Thursday, 12 December 2019

Questions (39)

Bernard Durkan

Question:

39. Deputy Bernard J. Durkan asked the Minister for Culture, Heritage and the Gaeltacht the extent to which she proposes to focus on the protection of endangered species of birds and animals for the future, with particular reference to the possibility of preventing further endangerment of such species; and if she will make a statement on the matter. [52085/19]

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Written answers (Question to Culture)

I refer the Deputy to my replies to his recent questions, PQs 37724/19 and 45449/19.

My Department is responsible for implementing the Wildlife Acts 1976 to 2018, the primary legislation underpinning the protection of biodiversity and nature in Ireland. The Wildlife Acts afford protection to a range of habitats and species and provide for regulation and control of activities that impinge on biodiversity, such as hunting and trade.

The legislative framework in place to protect our natural heritage is further strengthened by the European Communities (Birds and Natural Habitats) Regulations 2011 SI No 477/2011, which also fall under the remit of my Department. These Regulations transpose the EU Birds Directive and the EU Habitats Directive into national law, and provide for protection of certain habitats and species across the European Union, giving a framework for specific measures to be taken to target areas of concern in each Member State. The main instruments provided for are the designation of Special Protection Areas (SPA), aimed at the protection of threatened species of birds, and Special Areas of Conservation (SAC), aimed at protecting other animal species and habitats.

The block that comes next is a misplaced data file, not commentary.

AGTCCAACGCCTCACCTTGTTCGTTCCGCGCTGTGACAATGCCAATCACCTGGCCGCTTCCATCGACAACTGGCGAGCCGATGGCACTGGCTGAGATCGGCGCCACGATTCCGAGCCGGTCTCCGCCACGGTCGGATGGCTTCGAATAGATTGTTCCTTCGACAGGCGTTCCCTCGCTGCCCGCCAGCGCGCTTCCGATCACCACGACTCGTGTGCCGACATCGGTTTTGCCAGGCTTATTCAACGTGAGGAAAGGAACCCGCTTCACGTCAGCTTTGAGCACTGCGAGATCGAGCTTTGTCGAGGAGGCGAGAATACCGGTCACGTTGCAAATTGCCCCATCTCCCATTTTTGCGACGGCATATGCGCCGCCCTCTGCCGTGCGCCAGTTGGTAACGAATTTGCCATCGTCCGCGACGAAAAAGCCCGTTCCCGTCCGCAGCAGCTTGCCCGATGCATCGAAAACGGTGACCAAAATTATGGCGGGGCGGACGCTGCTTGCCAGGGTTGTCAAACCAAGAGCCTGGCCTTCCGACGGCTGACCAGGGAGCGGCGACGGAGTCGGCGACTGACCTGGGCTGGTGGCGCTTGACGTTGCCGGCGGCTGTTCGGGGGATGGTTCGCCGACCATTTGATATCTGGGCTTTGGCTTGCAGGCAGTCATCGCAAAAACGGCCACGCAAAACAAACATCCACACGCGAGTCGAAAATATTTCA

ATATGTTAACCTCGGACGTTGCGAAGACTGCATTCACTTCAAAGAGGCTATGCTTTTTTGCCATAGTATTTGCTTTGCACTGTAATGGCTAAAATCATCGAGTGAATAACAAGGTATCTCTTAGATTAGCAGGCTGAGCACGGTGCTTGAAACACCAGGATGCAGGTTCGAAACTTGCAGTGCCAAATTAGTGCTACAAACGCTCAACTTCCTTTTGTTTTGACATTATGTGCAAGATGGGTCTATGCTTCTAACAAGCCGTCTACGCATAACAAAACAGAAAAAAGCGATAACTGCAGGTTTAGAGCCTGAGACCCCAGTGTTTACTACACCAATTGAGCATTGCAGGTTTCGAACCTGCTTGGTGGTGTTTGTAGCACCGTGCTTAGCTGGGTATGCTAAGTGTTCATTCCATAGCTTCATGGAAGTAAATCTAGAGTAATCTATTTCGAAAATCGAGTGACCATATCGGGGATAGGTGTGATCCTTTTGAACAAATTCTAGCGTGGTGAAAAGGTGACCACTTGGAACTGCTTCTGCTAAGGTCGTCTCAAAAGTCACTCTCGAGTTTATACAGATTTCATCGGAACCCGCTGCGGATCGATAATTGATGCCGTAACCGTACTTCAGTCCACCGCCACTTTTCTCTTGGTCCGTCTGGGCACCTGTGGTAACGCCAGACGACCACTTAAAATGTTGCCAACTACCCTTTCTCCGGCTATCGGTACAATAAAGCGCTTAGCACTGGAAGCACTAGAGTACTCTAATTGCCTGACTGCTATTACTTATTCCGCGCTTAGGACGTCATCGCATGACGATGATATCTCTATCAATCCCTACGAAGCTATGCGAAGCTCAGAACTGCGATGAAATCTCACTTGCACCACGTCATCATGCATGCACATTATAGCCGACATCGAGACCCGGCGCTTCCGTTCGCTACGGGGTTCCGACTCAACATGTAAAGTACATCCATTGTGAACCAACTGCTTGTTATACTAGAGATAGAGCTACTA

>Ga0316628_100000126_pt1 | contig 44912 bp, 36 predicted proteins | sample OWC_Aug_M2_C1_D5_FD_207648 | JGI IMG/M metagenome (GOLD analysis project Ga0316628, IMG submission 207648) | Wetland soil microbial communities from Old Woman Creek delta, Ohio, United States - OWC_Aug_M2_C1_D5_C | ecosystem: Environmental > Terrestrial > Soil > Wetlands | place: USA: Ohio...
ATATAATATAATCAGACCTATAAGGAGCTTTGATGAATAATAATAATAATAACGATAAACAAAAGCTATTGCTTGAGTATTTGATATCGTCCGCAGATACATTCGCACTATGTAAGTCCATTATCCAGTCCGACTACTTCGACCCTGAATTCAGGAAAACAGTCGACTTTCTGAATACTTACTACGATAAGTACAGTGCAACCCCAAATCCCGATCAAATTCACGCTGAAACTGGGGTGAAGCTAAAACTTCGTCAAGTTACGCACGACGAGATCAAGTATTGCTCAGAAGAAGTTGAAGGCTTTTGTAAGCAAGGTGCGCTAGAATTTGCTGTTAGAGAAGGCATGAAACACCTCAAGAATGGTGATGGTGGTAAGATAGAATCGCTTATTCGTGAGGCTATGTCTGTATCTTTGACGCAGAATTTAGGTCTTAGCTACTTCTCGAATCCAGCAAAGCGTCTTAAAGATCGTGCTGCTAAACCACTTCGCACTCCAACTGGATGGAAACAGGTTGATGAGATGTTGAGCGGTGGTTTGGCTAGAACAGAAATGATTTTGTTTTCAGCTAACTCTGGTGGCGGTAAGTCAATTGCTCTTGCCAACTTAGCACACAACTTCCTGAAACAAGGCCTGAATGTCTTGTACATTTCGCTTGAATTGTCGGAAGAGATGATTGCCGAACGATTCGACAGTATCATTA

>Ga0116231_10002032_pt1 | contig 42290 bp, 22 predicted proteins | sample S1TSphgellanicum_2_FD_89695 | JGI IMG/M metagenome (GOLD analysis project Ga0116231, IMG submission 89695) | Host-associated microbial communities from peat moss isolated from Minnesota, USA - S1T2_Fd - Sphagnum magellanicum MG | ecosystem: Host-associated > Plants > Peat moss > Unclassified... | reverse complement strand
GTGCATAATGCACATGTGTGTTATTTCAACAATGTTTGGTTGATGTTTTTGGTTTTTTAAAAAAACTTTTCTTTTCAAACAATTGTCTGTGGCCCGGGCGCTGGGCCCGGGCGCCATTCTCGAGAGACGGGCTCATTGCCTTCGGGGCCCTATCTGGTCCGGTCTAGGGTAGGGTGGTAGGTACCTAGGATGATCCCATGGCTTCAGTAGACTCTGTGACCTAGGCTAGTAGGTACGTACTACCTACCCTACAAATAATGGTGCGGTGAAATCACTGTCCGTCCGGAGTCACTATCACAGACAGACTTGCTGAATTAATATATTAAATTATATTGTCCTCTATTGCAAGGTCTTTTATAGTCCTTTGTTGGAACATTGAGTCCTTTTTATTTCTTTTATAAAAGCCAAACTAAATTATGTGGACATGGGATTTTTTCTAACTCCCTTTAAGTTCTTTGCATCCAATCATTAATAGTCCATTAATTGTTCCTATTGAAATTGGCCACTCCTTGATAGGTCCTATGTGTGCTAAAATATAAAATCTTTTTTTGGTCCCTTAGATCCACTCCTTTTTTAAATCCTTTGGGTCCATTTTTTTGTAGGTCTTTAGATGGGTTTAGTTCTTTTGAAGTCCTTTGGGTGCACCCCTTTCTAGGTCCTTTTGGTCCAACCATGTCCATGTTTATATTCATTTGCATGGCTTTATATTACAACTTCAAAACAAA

Ireland’s 3rd assessment on the status of listed habitats and species was submitted by my Department to the European Commission in April 2019. A summary report has also been published and is available on the NPWS website (https://www.npws.ie/publications/article-17-reports).

My Department drives targeted conservation work throughout the country and co-ordinates a number of EU-funded LIFE nature projects. KerryLIFE, a project worth over €5 million to support two local communities in the Caragh and Kerry Blackwater areas, for instance, is focussed on helping restore populations of the endangered freshwater pearl mussel.

The NPWS Farm Plan Scheme offers a mechanism for engaging with individuals in a joint conservation effort. The scheme will be enhanced in 2020 to support measures to protect biodiversity and assist farmers with lands designated as SACs or SPAs, in their role as custodians of nature.

My Department's NPWS continues to monitor and assess the status of vulnerable species in Ireland, and takes into consideration any appropriate responses possible, within their remit and the resources available, including specific schemes to address particular threatened species.